|Publication number||US6969441 B2|
|Application number||US 09/855,169|
|Publication date||Nov 29, 2005|
|Filing date||May 14, 2001|
|Priority date||May 15, 2000|
|Also published as||EP1284855A2, EP1284855B1, US20020104608, WO2001088245A2, WO2001088245A3|
|Publication number||09855169, 855169, US 6969441 B2, US 6969441B2, US-B2-6969441, US6969441 B2, US6969441B2|
|Inventors||Howard M. Welch, Charles J. Morell, Michael C. Cook, James R. Fitts, Jr., Donald V. Willitts, Marion C. Morris, Ronald H. Wideman, John A. Brewer, Mark M. Mleziva, Kenneth M. Salter, Raymond J. May, Lavada Boggs, Leslie D. Dobbins|
|Original Assignee||Kimberly-Clark Worldwide, Inc.|
|Export Citation||BiBTeX, EndNote, RefMan|
|Patent Citations (107), Non-Patent Citations (2), Referenced by (35), Classifications (41), Legal Events (4)|
|External Links: USPTO, USPTO Assignment, Espacenet|
The present application claims the benefit of U.S. Provisional Application Ser. No. 60/204,307 filed on May 15, 2000.
This invention relates to a method and apparatus for producing laminated articles from elastic and/or relatively inelastic materials. Such laminated articles may be utilized in various products requiring a certain degree of elasticity, such as diapers, garments, drapes, pads, and the like.
Articles requiring a degree of elasticity have been formed by combining elastic materials with inelastic, or less elastic, materials through various lamination processes. Often, such composite laminate articles will be stretchable because of the presence of the elastic material and the particular manner in which the elastic and inelastic materials have been bonded together during the laminating process.
Typically, such stretchable laminates are formed by joining the inelastic material to the elastic material while the elastic material or sheet is in a stretched condition. After such joining of the materials, the laminated article is then allowed to relax, which results in the inelastic component gathering in the spaces between bonding sites on the elastic sheet. The resulting laminate article is then stretchable to the extent that the inelastic material gathered between the bond locations allows the elastic material to elongate. Examples of these types of composite laminate articles and materials are set forth in U.S. Pat. Nos. 4,720,415 and 5,385,775, each of which is incorporated herein by reference thereto.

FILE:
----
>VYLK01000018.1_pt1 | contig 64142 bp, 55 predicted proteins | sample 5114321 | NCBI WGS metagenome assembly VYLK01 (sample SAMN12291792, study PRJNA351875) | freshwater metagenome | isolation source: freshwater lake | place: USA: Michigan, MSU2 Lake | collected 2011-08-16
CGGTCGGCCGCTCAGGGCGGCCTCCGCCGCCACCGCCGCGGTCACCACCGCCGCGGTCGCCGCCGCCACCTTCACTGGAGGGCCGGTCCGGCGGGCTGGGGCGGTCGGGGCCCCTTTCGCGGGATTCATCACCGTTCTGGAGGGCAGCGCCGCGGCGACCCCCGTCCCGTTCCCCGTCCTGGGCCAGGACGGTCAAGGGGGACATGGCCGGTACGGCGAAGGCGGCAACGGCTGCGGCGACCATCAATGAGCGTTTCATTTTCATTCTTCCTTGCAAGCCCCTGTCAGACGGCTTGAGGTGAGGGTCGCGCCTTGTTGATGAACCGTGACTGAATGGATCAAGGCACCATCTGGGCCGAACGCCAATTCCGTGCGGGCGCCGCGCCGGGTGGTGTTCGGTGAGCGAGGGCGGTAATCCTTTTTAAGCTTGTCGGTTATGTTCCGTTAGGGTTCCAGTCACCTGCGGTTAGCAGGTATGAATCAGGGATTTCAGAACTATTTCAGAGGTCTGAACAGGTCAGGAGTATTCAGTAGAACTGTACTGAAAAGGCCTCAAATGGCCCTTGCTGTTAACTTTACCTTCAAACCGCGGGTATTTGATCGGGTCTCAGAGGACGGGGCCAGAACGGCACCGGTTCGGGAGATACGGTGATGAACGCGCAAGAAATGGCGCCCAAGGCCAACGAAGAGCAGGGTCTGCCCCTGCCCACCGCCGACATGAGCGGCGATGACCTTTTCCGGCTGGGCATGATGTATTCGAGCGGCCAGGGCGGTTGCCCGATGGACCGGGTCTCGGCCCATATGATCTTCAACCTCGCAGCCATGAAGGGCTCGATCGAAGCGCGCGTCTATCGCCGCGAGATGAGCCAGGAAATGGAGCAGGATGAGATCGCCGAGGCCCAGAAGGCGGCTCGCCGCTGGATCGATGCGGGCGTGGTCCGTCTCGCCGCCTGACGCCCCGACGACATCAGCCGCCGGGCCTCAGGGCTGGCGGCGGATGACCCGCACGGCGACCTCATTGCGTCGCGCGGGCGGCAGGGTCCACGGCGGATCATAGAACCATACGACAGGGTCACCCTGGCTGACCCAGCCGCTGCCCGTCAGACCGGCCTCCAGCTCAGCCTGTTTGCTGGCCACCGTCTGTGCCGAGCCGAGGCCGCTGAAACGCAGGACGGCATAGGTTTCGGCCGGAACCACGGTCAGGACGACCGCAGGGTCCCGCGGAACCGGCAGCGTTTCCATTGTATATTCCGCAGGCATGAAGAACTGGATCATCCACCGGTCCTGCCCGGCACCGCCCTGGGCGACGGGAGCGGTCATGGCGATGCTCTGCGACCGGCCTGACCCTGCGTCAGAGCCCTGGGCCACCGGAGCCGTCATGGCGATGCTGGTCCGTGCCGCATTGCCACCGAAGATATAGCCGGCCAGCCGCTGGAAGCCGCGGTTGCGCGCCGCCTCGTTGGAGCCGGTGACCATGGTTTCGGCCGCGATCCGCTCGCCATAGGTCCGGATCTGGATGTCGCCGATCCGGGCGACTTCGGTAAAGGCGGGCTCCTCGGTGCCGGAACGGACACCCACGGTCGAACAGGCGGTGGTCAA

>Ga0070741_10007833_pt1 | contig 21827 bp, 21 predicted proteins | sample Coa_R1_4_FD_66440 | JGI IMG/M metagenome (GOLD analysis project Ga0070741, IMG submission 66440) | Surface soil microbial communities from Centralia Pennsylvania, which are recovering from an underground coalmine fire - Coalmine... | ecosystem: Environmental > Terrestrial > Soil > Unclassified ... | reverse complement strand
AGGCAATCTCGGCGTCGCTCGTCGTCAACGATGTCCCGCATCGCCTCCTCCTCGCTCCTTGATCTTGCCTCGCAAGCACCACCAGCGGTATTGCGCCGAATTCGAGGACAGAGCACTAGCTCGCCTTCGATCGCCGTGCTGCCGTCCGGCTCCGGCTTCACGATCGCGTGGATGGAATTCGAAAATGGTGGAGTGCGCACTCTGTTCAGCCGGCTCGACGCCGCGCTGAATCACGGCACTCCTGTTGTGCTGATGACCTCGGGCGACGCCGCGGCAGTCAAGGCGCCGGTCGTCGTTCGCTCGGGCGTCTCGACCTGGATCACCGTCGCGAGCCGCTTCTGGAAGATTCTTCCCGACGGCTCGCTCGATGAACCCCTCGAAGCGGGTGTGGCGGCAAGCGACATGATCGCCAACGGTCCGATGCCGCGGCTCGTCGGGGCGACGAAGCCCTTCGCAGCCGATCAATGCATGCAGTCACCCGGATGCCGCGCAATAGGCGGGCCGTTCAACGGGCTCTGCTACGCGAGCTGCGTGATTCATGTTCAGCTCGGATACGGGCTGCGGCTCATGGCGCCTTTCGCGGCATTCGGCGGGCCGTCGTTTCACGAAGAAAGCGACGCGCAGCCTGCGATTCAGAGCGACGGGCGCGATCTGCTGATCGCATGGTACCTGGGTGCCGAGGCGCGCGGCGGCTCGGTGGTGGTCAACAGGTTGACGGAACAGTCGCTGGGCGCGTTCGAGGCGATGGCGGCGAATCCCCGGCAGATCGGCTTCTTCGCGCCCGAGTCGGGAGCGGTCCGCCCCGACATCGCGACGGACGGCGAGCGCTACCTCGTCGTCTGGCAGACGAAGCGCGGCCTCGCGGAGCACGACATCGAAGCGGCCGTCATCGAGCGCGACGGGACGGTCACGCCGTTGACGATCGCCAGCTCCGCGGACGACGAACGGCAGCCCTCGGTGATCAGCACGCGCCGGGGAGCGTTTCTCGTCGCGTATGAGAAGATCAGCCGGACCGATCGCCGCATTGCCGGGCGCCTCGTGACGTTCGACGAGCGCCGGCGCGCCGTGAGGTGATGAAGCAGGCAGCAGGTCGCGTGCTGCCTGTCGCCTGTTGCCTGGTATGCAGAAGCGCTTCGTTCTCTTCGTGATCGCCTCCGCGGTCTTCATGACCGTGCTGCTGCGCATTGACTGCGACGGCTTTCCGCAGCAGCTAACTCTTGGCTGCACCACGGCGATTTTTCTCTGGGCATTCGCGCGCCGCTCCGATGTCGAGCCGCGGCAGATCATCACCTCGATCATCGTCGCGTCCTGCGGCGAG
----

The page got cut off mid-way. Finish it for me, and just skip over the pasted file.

In some stretchable laminate articles, elastic strands of continuous filaments are bonded to relatively inelastic sheet materials while the elastic strands are in a stretched condition. Such elastic continuous filaments may, in certain articles, be sandwiched between two or more relatively inelastic sheets. The relatively inelastic sheets may include nonwoven webs formed by meltblowing or spunbonding various polymers. Examples of such laminates are shown in U.S. Pat. No. 5,385,775 to Wright, which is incorporated herein in its entirety by reference thereto.
As shown in Wright, elastic continuous filaments may be extruded onto a horizontally moving sheet of material. The continuous filaments are extruded from above the horizontal plane of sheet material and directly onto the material for bonding thereto.
In other exemplary laminates, after bonding the elastic continuous filaments to the sheet material, which will often be relatively inelastic, the bonded elastic continuous filament/inelastic nonwoven sheet material will then be stretched and another relatively inelastic nonwoven sheet may be bonded to the elastic filaments. The forces that are holding the elastic continuous filaments in a stretched condition are then released to gather the inelastic nonwoven sheet(s) between the sheet bonding points. The product may then be stretched to expand and ungather the inelastic sheet(s), but will, upon release, return to the shortened, gathered state.
Such horizontally oriented processes may require expensive post-extrusion equipment in order to maintain the proper spacing between continuous filament strands. This is particularly true when the continuous filaments are not extruded as part of the laminating process and are, instead, unwound from various supply rolls. For example, when a thread such as Lycra™ is utilized, various combs and other alignment devices must be utilized in order to maintain the proper alignment between filaments as the filaments are being unwound from a typical supply spool.